When I tell people I am a Yoga teacher a lot of them answer things like: “I can’t do that”, I am not flexible enough”, “Yoga is too slow- I am more the energetic type”…. So I made it my mission to tell (and show) people that Yoga is for EVERYONE. Same applies to kids’ Yoga. Kid’s Yoga is not only for the well-behaved kids out of educated and wealthy families (even though we all know that’s a stereotype) but for every kid that needs peace in their lives. Kids’ Yoga gives the opportunity and the tools to teach Yoga to kids in every setting and every place.
Always being excited about making Yoga accessible and beneficial for everyone I was more than happy to join Haris Lender, creator of Kidding Around Yoga, on her recent trip to the refugee camps in Berlin, Germany. The increasing lack of political stability and growth of radical groups mainly in countries like the Iraq, Syria and Libya gives a lot of people no other option but fleeing their homes and countries. After their very dangerous, exhausting and long journey they end up in various places in Europe. Having spent all their money for shifty smugglers and sheer survival, they are dependent on everything they get from governments, communities and volunteers in the hosting country. Sometimes they live in provisional housing like big tents, fairgrounds or any other bigger building squeezed together with no privacy. The kids, most of them heavily traumatized, crave any activity that keeps them occupied. And we knew Yoga would be the perfect way to help them.
The volunteers for child-care in the shelter welcomed us with excitement. They devote a lot of free time, sometimes in addition to their regular jobs, to help and care for these refugees. One after another, the kids arrived and joined in the Yoga poses introduced by Haris (otherwise known as Momma KAY). We had a lot of instructions as to what was and was not allowed. For example, we were told to avoid chanting “OM” because of religious reasons, but as soon as they heard the word “Yoga” and we sat down cross-legged, they started to do the OM all on their own. Haris and I were not sure what to do – we can’t do it, but can the kids? Also instructions like “not touching them” became irrelevant when the kids started hugging us and jumping on our back the minute we walked in that place. Kids are kids, no matter their location, background or experiences.
As the group got bigger we started some games and songs. Yoga Limbo made a great start because most everybody knows Limbo and they could just copy the poses without any verbal direction (there was an obvious language barrier). For the introduction of the next games, however, we needed the translators. Yoga Nagaila was a winner as well as playing with pom-poms (even though the minute we put out the pom-poms there was no chance for explanation or the actual game we were planning, Toe-ga). And Red Light, Green Light ended up in a big fight about the colored scarves we used, having at least 5 kids pulling on and fighting over each one of the scarves. But luckily, pretending to make a pizza brought them back in a circle (because “pizza” seems to be international). All the animal poses and games were easy to introduce just by making the sounds. They were all soaking up any movement and had a lot of fun even before we came to Laughter Yoga. Seeing these burdened kids just laughing and having fun was like a light all of a sudden turned on that had switched off a long time ago. You could see some relief in their little faces and bodies. They all joined the meditation chanting “salam” (one of the Arabic words for peace). Savasana (we call it Secret Garden in the kids’ classes) made them quiet and peaceful, resting for a few precious moments in a nice, loving atmosphere.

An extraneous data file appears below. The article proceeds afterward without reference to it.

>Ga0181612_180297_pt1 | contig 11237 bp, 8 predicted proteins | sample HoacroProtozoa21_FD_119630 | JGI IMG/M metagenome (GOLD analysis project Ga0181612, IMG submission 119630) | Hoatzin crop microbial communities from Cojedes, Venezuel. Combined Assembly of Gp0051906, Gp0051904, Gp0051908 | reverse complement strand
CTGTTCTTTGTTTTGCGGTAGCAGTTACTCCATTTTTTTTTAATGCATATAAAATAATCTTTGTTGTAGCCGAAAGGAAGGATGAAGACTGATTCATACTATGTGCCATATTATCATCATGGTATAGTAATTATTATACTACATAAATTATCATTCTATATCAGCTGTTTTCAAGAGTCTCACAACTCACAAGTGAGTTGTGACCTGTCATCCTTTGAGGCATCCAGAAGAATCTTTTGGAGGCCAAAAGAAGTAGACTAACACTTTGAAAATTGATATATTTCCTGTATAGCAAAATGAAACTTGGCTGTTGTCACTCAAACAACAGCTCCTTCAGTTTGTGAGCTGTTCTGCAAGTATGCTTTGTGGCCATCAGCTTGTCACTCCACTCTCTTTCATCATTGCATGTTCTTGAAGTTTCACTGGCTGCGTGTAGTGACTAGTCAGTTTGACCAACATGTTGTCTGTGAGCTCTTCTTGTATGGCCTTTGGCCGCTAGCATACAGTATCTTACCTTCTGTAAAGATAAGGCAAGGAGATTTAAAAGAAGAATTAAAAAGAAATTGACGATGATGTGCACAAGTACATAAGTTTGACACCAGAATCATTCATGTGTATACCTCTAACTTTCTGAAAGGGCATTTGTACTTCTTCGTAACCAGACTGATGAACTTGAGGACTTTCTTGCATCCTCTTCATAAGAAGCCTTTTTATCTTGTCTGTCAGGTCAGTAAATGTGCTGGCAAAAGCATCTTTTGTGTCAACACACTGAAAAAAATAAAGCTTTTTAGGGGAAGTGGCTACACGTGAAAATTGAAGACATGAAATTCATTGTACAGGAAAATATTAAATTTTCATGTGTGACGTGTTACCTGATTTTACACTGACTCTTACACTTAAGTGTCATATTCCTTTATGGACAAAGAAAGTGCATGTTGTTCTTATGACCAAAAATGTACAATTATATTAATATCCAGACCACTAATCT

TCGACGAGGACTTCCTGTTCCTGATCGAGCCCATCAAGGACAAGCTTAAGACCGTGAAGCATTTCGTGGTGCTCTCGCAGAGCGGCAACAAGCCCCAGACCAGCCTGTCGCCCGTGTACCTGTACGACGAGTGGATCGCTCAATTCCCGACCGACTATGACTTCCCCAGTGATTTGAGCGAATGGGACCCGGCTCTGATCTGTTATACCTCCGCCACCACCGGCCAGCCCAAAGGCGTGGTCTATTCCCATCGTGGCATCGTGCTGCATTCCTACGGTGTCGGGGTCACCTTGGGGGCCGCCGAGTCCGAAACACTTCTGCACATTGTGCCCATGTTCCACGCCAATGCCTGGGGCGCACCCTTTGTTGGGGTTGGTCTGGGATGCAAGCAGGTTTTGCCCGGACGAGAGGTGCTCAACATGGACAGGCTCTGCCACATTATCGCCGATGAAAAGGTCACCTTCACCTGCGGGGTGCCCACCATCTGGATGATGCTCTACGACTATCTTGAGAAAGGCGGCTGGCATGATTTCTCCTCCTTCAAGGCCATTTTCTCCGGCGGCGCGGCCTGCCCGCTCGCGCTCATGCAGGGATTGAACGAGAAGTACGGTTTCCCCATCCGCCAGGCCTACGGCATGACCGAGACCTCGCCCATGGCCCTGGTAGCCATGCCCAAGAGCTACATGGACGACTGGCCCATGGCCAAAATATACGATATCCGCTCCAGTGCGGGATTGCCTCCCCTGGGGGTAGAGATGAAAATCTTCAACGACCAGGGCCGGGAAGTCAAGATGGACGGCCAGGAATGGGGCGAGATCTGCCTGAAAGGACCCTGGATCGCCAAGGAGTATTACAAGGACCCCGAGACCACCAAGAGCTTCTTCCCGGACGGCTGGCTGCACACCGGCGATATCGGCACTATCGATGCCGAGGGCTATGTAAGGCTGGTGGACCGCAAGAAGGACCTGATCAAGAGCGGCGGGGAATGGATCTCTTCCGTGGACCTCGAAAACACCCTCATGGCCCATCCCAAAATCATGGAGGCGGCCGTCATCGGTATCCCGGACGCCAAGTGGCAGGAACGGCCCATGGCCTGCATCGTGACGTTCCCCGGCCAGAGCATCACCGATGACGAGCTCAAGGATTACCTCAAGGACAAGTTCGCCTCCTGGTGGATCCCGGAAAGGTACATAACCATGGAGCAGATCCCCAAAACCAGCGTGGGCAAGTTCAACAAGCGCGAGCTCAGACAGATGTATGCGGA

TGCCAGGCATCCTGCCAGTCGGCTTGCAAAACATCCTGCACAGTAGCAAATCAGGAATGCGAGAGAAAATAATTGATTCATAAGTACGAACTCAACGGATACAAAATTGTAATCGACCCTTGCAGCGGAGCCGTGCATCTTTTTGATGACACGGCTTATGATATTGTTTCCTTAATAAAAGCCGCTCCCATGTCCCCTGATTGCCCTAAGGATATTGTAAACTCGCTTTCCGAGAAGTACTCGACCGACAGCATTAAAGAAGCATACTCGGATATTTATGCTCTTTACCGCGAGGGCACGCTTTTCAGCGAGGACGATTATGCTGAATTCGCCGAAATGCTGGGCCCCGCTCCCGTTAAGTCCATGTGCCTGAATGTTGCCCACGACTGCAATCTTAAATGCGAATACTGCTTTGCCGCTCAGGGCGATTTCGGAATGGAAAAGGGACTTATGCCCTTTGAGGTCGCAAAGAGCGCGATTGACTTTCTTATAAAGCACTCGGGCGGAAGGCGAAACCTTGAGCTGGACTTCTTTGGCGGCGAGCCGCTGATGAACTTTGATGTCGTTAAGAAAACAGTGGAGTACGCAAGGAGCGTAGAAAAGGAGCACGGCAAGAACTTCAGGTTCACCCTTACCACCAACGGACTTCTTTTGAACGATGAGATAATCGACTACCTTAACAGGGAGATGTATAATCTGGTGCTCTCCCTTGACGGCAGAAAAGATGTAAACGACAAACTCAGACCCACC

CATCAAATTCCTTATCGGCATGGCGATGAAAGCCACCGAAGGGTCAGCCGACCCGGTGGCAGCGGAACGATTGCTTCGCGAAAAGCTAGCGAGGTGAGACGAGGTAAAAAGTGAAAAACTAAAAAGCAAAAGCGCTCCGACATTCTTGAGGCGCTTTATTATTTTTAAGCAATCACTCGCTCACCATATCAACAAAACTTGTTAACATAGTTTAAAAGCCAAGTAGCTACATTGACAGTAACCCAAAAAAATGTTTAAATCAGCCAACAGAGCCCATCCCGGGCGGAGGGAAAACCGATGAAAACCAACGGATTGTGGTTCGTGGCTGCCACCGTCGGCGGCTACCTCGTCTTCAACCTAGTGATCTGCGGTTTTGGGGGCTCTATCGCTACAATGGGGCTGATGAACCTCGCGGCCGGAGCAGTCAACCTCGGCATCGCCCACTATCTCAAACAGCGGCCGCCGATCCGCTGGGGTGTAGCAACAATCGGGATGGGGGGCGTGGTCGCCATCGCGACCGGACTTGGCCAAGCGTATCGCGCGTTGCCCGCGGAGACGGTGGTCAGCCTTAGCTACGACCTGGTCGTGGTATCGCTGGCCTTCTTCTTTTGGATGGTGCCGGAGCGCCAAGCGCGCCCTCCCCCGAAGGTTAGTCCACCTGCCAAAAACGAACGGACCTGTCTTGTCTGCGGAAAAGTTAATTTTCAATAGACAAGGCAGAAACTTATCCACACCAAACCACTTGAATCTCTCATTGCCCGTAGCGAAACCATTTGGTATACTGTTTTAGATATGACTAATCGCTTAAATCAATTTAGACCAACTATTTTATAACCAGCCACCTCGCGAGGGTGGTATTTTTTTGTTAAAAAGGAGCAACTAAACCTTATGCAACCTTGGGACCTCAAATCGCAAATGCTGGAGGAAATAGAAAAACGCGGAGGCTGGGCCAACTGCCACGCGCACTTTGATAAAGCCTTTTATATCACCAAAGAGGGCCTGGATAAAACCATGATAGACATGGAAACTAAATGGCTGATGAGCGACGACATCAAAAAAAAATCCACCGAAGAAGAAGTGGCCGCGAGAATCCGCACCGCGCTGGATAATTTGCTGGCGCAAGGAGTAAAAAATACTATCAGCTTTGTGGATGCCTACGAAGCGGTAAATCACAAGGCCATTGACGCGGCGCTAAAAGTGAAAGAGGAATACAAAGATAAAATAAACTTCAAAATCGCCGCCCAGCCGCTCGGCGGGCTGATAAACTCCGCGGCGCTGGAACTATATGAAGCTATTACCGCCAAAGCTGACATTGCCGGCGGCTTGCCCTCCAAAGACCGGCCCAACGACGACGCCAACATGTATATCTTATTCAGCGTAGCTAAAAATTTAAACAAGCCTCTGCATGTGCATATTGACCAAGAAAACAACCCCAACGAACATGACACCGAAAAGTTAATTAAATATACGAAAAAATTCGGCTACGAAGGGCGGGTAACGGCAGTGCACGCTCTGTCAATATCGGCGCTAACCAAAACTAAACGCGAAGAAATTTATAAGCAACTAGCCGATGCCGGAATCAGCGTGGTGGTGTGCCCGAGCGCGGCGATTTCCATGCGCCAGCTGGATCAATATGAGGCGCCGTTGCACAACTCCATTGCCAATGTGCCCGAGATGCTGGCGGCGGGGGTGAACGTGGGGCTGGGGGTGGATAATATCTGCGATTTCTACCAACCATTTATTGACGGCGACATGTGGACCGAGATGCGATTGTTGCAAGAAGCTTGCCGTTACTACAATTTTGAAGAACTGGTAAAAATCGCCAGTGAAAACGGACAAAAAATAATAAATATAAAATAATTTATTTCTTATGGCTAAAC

We handed out colored pencils and the KAY- coloring pages, which caused chaos again. I guess having to fight for everything to survive and learning they don’t get anything without being first and being firm made them ruthless when it comes to possessions. I have to admit it frustrated me a lot and I kept trying to be fair and loving while distributing the packages of pencils as possible. But seeing one little boy, who had started crying while pushing his demanding hand towards me over and over for more pencils sitting on the table drawing peacefully and holding his five packages tight in his other hand made me smile again. One of the little girls, instead of drawing, kept sitting on Haris’ side just wanting to absorb more Yoga.
It was a heart-warming and joyful afternoon. And even though there was chaos and following our class plan was an impossible mission, you could see the deep impact this hour made in their lives already.
I went back to the same shelter two weeks later with my husband to bring some more colored pencils and share more Yoga. When I got to the kid’s area a little boy came up to me, tapped me and asked me “Yoga?”. He seemed to recognize me. This time I was lacking a translator and some of the activities I had planned just didn’t work. My husband, while helping with my sound system, had a little monkey-like kid hanging on his back. Luckily, I have a lot of tricks up my sleeve and I found other games the kids really liked. Laughing Meditation was a must again this time, too. After the class was done I had some kids following me around so I stayed to teach them some more poses.
My experience proves again Yoga is beneficial for EVERYONE EVERYWHERE. Teaching refugees is one path but they are many, many more. Going to schools in underprivileged areas might be just as challenging and important. Our duty is to spread love and peace by teaching as many children as possible in various places.